Cities with vast transit infrastructure and systems can benefit from applications that harmonize the experience of their riders. Passengers of trains, buses, and cars can provide real-time information through their mobile apps to communicate delays, breakdowns, and less congested routes. This may, in turn, encourage other commuters to alter their choice of travel routes and free up future congestion. Collecting and analyzing public transit usage data can also help cities make more informed decisions when modifying public transport routes and timings, and allocate more accurate infrastructure budgets.
For drivers in a hurry, there is little more frustrating than the eternal wait for the light to turn green. For this, let us even forget the fact that ordinary networks of traffic lights can make an already bad road capacity in a city worse or directly cause it. The US Department of Transportation is well aware of this and is introducing computer-managed adaptive signal control. Relevant sources say this can save up to 10 – 50 % of drivers’ time and significant pollution reduction. The AI used by the adaptive signal network can analyze information about the current state of traffic throughout a city. The network can then distribute green lights in a way that maximizes road capacity.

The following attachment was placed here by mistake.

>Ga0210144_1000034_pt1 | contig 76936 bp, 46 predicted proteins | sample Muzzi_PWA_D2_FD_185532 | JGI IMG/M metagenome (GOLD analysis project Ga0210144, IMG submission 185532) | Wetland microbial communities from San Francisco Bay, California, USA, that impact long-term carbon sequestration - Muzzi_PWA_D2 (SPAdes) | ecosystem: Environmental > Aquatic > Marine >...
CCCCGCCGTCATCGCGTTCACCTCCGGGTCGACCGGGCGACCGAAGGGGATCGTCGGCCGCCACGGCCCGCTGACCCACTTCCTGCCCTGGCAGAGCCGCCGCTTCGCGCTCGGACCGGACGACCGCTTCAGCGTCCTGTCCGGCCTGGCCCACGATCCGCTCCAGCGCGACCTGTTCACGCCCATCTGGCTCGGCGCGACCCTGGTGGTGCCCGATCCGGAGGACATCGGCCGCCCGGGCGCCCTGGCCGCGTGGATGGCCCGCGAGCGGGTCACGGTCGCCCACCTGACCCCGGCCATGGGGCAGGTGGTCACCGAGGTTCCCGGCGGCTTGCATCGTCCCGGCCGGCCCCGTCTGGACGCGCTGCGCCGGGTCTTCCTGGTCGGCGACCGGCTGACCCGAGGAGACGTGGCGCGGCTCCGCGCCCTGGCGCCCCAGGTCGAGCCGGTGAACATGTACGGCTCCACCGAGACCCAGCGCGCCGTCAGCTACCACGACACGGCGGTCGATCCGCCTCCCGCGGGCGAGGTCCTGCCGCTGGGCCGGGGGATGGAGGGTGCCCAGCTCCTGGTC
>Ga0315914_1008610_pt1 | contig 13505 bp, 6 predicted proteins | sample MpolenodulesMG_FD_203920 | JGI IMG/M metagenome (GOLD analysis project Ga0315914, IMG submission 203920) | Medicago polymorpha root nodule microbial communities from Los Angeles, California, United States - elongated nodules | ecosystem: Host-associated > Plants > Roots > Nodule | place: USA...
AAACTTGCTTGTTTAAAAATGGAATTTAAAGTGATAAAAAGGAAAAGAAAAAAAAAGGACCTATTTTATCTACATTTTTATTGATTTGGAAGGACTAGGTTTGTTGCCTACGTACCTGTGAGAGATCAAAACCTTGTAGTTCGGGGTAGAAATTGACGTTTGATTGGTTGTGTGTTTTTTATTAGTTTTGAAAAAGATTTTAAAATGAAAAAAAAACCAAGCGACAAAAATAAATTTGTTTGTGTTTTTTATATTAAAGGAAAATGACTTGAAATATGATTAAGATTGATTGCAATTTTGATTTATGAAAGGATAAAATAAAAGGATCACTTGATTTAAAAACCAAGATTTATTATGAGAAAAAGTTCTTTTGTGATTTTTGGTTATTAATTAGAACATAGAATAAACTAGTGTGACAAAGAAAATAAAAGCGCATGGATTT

Traffic lights and congestion data can be used by emergency services to get to their destinations quicker and more safely. Cities can gather data on accidents or choose other factors to measure to develop predictive and preventative measures for the future.
AI and Smart Cities have the potential to enhance the safety of power grids and improve performance management
Sensors can be placed in strategic building locations that will help to gather information on energy usage and predict consumer behavior. For example, store owners and retailers can use sensors to track the peak times that individuals enter and use the stores, as well as towards which areas the public gravitates. Through the use of AI, the data generated can help to produce consistent predictions and track daily, weekly, and seasonal differences.
Smart grids (power networks, such as generation plants, that are embedded with computer technology) can make smart meter readings of large quantities of data to assess and predict demand response and load clustering.